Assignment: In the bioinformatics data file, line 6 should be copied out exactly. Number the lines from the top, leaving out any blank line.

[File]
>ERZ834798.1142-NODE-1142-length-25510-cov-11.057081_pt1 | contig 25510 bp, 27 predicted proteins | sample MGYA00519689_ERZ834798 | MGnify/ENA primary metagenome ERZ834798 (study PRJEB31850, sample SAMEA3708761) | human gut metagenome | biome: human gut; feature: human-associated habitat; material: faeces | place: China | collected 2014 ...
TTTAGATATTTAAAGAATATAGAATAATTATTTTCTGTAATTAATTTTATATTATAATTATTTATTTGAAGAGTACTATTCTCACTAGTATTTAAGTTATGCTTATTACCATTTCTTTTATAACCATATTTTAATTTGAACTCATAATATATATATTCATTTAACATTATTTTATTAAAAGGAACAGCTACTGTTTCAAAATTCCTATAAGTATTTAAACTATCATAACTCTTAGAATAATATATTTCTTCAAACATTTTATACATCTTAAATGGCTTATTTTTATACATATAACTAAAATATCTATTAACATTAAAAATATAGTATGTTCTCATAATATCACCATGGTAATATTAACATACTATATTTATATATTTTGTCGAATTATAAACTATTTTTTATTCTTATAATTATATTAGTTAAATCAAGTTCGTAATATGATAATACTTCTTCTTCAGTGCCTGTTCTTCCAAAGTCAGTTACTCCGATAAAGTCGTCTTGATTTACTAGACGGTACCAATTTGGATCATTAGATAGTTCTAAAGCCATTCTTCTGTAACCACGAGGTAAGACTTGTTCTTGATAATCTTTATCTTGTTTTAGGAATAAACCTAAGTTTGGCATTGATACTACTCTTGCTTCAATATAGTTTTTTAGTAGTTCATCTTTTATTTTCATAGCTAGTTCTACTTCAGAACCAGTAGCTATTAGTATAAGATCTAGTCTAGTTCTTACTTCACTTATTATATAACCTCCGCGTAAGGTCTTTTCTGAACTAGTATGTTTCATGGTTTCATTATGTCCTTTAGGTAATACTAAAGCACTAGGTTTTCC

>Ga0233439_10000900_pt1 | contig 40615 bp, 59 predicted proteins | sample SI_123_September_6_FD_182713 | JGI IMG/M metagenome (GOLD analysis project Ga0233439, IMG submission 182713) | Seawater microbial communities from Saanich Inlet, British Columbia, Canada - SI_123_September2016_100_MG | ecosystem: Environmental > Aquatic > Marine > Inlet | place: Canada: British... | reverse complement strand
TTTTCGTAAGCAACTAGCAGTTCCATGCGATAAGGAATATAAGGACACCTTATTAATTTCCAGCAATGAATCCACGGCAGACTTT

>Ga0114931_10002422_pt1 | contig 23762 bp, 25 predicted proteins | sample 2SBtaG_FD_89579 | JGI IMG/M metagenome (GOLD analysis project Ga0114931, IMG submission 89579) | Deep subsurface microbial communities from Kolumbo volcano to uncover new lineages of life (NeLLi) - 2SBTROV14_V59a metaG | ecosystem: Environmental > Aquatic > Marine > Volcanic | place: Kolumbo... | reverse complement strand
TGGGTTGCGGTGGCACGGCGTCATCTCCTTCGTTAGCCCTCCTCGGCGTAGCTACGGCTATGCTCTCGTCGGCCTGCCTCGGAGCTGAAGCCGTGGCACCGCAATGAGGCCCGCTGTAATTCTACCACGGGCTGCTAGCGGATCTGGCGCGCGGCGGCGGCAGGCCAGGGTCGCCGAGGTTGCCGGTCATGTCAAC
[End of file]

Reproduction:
TGGGTTGCGGTGGCACGGCGTCATCTCCTTCGTTAGCCCTCCTCGGCGTAGCTACGGCTATGCTCTCGTCGGCCTGCCTCGGAGCTGAAGCCGTGGCACCGCAATGAGGCCCGCTGTAATTCTACCACGGGCTGCTAGCGGATCTGGCGCGCGGCGGCGGCAGGCCAGGGTCGCCGAGGTTGCCGGTCATGTCAAC